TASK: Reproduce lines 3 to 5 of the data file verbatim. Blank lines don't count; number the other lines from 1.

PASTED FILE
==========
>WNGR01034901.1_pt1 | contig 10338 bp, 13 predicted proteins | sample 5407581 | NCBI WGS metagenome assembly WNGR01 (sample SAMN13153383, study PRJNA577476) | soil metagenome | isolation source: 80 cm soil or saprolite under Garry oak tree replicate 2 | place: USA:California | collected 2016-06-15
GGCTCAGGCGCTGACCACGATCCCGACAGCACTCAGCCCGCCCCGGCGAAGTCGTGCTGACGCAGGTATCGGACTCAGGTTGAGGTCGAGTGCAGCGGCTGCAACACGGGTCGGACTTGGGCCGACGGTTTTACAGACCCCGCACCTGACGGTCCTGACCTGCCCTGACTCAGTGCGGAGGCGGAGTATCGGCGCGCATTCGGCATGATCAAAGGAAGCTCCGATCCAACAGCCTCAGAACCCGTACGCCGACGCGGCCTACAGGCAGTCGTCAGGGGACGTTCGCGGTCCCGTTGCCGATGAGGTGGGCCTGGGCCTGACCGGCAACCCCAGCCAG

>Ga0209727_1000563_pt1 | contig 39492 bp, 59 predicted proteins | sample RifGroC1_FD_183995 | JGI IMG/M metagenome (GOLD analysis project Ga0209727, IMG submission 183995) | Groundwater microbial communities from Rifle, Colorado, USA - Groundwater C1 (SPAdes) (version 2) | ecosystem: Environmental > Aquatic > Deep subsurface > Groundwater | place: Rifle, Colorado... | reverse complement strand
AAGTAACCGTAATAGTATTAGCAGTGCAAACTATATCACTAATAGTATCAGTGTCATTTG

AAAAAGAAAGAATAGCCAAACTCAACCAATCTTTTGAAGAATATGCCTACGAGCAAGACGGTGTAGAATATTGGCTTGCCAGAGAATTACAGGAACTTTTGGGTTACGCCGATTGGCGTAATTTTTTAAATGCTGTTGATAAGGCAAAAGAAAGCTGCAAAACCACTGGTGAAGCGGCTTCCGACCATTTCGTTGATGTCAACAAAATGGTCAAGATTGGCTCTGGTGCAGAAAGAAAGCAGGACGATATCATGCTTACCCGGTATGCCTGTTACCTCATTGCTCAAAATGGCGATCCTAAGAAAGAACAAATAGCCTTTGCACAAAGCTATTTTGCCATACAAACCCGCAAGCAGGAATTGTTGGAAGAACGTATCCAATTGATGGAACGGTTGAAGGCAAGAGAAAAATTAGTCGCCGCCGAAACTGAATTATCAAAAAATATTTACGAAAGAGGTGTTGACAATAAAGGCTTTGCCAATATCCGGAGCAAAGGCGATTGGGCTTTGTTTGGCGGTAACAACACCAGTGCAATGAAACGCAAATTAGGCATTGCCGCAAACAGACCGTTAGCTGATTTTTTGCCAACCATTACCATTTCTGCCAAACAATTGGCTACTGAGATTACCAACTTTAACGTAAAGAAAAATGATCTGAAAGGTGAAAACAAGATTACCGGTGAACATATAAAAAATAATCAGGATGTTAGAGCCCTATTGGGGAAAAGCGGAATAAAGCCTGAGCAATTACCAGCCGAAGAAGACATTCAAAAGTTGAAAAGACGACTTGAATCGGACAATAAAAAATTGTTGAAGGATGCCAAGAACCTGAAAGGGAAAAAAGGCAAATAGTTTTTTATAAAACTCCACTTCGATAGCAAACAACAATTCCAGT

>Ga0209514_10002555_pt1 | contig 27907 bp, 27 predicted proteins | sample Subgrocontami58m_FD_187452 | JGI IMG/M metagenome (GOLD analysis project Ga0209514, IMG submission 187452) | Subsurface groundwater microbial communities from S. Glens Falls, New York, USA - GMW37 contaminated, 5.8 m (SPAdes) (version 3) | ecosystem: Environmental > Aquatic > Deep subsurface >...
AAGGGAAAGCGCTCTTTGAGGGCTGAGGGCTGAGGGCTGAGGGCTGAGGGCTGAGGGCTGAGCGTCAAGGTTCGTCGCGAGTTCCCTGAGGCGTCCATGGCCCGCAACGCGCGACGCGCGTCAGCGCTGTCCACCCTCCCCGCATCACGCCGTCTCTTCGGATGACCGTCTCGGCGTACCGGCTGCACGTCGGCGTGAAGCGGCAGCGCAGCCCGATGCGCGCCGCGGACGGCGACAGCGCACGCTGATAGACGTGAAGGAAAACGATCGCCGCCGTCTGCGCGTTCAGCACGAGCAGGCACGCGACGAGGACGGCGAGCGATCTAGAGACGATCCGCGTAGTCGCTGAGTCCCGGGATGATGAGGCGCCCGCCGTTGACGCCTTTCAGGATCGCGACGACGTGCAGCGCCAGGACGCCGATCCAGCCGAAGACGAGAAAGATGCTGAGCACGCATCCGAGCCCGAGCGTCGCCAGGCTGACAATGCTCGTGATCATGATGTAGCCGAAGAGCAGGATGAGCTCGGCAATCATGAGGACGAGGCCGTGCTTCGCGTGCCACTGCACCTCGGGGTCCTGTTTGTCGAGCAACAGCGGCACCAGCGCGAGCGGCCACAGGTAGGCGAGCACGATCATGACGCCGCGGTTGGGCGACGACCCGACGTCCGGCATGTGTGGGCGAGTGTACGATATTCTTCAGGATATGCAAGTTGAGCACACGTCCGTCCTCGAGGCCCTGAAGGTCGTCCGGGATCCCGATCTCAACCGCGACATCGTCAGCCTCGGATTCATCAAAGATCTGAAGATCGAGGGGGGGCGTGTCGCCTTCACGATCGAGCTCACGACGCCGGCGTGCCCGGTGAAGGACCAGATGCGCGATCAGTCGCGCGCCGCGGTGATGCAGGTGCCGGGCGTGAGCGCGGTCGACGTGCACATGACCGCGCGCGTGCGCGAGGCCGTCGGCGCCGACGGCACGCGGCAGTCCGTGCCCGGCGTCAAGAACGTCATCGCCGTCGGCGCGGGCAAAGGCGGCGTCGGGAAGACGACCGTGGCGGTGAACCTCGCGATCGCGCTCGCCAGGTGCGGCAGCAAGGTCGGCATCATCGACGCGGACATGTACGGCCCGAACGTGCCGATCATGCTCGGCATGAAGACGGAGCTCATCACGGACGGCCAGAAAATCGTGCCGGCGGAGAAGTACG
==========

>Ga0209727_1000563_pt1 | contig 39492 bp, 59 predicted proteins | sample RifGroC1_FD_183995 | JGI IMG/M metagenome (GOLD analysis project Ga0209727, IMG submission 183995) | Groundwater microbial communities from Rifle, Colorado, USA - Groundwater C1 (SPAdes) (version 2) | ecosystem: Environmental > Aquatic > Deep subsurface > Groundwater | place: Rifle, Colorado... | reverse complement strand
AAGTAACCGTAATAGTATTAGCAGTGCAAACTATATCACTAATAGTATCAGTGTCATTTG

AAAAAGAAAGAATAGCCAAACTCAACCAATCTTTTGAAGAATATGCCTACGAGCAAGACGGTGTAGAATATTGGCTTGCCAGAGAATTACAGGAACTTTTGGGTTACGCCGATTGGCGTAATTTTTTAAATGCTGTTGATAAGGCAAAAGAAAGCTGCAAAACCACTGGTGAAGCGGCTTCCGACCATTTCGTTGATGTCAACAAAATGGTCAAGATTGGCTCTGGTGCAGAAAGAAAGCAGGACGATATCATGCTTACCCGGTATGCCTGTTACCTCATTGCTCAAAATGGCGATCCTAAGAAAGAACAAATAGCCTTTGCACAAAGCTATTTTGCCATACAAACCCGCAAGCAGGAATTGTTGGAAGAACGTATCCAATTGATGGAACGGTTGAAGGCAAGAGAAAAATTAGTCGCCGCCGAAACTGAATTATCAAAAAATATTTACGAAAGAGGTGTTGACAATAAAGGCTTTGCCAATATCCGGAGCAAAGGCGATTGGGCTTTGTTTGGCGGTAACAACACCAGTGCAATGAAACGCAAATTAGGCATTGCCGCAAACAGACCGTTAGCTGATTTTTTGCCAACCATTACCATTTCTGCCAAACAATTGGCTACTGAGATTACCAACTTTAACGTAAAGAAAAATGATCTGAAAGGTGAAAACAAGATTACCGGTGAACATATAAAAAATAATCAGGATGTTAGAGCCCTATTGGGGAAAAGCGGAATAAAGCCTGAGCAATTACCAGCCGAAGAAGACATTCAAAAGTTGAAAAGACGACTTGAATCGGACAATAAAAAATTGTTGAAGGATGCCAAGAACCTGAAAGGGAAAAAAGGCAAATAGTTTTTTATAAAACTCCACTTCGATAGCAAACAACAATTCCAGT